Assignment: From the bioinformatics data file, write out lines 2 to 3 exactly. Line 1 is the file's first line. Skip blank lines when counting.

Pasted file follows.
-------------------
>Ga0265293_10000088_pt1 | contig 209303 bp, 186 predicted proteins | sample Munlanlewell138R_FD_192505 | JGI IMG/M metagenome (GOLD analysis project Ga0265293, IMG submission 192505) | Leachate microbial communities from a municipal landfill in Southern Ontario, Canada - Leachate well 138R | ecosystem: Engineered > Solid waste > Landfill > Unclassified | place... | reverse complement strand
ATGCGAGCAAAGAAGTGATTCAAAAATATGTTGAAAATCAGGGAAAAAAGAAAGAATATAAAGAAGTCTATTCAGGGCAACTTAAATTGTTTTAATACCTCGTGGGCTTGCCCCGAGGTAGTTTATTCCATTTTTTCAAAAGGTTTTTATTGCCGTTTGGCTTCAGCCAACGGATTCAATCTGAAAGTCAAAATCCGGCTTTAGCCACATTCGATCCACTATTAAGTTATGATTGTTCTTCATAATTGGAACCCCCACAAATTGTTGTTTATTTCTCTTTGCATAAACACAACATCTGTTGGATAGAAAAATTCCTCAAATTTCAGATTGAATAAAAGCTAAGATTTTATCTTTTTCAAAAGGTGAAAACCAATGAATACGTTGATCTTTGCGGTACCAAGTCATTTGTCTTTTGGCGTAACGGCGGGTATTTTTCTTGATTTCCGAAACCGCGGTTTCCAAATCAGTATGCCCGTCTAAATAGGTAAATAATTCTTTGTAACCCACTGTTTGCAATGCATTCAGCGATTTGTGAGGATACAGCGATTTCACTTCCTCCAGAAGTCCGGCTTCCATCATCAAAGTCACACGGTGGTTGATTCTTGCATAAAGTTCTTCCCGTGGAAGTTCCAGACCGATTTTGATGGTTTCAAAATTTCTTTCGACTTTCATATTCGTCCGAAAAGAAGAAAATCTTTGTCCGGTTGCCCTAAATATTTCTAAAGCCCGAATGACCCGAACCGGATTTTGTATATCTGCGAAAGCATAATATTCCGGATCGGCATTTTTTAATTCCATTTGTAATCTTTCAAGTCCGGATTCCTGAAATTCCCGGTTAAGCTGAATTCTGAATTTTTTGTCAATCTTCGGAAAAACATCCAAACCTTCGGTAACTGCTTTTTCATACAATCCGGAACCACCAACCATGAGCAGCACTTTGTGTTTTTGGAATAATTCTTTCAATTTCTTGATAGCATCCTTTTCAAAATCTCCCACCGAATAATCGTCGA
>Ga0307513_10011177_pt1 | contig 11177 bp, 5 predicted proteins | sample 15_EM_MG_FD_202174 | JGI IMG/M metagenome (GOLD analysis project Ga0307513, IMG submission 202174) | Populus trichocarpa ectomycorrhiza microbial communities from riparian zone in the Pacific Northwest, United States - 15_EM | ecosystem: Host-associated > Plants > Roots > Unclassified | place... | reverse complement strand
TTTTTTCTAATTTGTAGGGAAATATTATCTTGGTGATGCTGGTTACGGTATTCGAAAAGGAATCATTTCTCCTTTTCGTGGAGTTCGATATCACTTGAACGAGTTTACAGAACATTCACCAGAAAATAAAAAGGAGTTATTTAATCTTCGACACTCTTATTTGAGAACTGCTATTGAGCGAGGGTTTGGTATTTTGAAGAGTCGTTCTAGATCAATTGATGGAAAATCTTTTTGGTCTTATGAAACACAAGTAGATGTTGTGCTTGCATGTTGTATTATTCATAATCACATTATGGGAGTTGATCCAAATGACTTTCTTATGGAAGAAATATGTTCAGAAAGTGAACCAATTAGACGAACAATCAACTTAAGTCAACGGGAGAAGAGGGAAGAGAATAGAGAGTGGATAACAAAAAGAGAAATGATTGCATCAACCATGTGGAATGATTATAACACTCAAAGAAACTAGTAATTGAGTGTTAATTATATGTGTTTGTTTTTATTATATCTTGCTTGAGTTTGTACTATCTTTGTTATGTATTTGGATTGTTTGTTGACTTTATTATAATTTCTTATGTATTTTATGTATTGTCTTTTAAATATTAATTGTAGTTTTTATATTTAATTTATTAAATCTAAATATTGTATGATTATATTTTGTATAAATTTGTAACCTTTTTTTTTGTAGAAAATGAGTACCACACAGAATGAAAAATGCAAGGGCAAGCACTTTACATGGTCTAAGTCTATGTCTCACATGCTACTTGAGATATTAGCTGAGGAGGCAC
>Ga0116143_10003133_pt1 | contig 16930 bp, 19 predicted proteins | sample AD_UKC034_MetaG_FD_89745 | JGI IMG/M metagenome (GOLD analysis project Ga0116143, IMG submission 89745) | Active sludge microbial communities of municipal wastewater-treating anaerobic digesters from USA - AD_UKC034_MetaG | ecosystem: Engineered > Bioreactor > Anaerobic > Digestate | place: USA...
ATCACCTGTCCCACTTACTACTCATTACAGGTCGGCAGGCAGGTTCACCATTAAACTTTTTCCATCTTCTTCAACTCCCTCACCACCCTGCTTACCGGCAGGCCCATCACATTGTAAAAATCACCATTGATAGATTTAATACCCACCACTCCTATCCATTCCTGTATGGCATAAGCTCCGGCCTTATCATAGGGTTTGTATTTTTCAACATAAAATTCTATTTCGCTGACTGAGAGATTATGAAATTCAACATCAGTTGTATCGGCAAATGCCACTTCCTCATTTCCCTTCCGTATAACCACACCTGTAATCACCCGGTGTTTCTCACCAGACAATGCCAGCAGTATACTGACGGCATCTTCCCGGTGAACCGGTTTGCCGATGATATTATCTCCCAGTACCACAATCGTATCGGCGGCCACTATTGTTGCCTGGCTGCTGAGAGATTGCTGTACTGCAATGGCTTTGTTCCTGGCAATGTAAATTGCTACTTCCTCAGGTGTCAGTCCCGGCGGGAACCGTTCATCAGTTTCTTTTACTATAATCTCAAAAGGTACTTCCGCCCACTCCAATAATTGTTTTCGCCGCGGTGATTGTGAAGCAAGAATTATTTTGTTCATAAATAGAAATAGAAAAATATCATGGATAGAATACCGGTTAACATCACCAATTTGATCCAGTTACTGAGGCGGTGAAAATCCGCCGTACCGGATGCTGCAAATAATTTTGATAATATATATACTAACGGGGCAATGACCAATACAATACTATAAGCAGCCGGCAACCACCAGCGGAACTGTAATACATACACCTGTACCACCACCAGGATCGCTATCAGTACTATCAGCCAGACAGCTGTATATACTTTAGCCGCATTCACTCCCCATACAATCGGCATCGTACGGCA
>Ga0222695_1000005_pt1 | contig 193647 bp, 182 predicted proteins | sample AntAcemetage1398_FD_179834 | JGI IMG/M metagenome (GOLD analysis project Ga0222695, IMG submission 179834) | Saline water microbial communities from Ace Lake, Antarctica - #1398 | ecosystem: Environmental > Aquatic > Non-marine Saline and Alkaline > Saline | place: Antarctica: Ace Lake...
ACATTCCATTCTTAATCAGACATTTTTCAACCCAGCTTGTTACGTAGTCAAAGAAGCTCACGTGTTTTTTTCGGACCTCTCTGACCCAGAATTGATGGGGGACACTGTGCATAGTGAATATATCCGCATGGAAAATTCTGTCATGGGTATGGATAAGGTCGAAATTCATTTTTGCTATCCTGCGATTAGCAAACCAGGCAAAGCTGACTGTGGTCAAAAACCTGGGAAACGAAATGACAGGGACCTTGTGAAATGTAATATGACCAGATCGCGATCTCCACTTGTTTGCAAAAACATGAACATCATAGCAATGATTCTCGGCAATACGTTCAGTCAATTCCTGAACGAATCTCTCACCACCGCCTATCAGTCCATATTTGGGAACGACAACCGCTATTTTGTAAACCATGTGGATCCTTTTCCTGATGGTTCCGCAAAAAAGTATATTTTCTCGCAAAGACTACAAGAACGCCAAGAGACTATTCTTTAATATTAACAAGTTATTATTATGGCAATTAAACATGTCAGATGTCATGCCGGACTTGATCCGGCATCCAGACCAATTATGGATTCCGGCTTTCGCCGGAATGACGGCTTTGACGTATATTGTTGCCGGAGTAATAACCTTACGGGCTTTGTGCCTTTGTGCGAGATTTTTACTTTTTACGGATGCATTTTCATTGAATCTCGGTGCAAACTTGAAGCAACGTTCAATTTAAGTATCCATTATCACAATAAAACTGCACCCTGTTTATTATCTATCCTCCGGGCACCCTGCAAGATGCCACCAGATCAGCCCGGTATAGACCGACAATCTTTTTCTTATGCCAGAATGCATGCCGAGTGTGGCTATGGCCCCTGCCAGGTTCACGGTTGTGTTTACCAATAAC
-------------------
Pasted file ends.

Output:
ATGCGAGCAAAGAAGTGATTCAAAAATATGTTGAAAATCAGGGAAAAAAGAAAGAATATAAAGAAGTCTATTCAGGGCAACTTAAATTGTTTTAATACCTCGTGGGCTTGCCCCGAGGTAGTTTATTCCATTTTTTCAAAAGGTTTTTATTGCCGTTTGGCTTCAGCCAACGGATTCAATCTGAAAGTCAAAATCCGGCTTTAGCCACATTCGATCCACTATTAAGTTATGATTGTTCTTCATAATTGGAACCCCCACAAATTGTTGTTTATTTCTCTTTGCATAAACACAACATCTGTTGGATAGAAAAATTCCTCAAATTTCAGATTGAATAAAAGCTAAGATTTTATCTTTTTCAAAAGGTGAAAACCAATGAATACGTTGATCTTTGCGGTACCAAGTCATTTGTCTTTTGGCGTAACGGCGGGTATTTTTCTTGATTTCCGAAACCGCGGTTTCCAAATCAGTATGCCCGTCTAAATAGGTAAATAATTCTTTGTAACCCACTGTTTGCAATGCATTCAGCGATTTGTGAGGATACAGCGATTTCACTTCCTCCAGAAGTCCGGCTTCCATCATCAAAGTCACACGGTGGTTGATTCTTGCATAAAGTTCTTCCCGTGGAAGTTCCAGACCGATTTTGATGGTTTCAAAATTTCTTTCGACTTTCATATTCGTCCGAAAAGAAGAAAATCTTTGTCCGGTTGCCCTAAATATTTCTAAAGCCCGAATGACCCGAACCGGATTTTGTATATCTGCGAAAGCATAATATTCCGGATCGGCATTTTTTAATTCCATTTGTAATCTTTCAAGTCCGGATTCCTGAAATTCCCGGTTAAGCTGAATTCTGAATTTTTTGTCAATCTTCGGAAAAACATCCAAACCTTCGGTAACTGCTTTTTCATACAATCCGGAACCACCAACCATGAGCAGCACTTTGTGTTTTTGGAATAATTCTTTCAATTTCTTGATAGCATCCTTTTCAAAATCTCCCACCGAATAATCGTCGA
>Ga0307513_10011177_pt1 | contig 11177 bp, 5 predicted proteins | sample 15_EM_MG_FD_202174 | JGI IMG/M metagenome (GOLD analysis project Ga0307513, IMG submission 202174) | Populus trichocarpa ectomycorrhiza microbial communities from riparian zone in the Pacific Northwest, United States - 15_EM | ecosystem: Host-associated > Plants > Roots > Unclassified | place... | reverse complement strand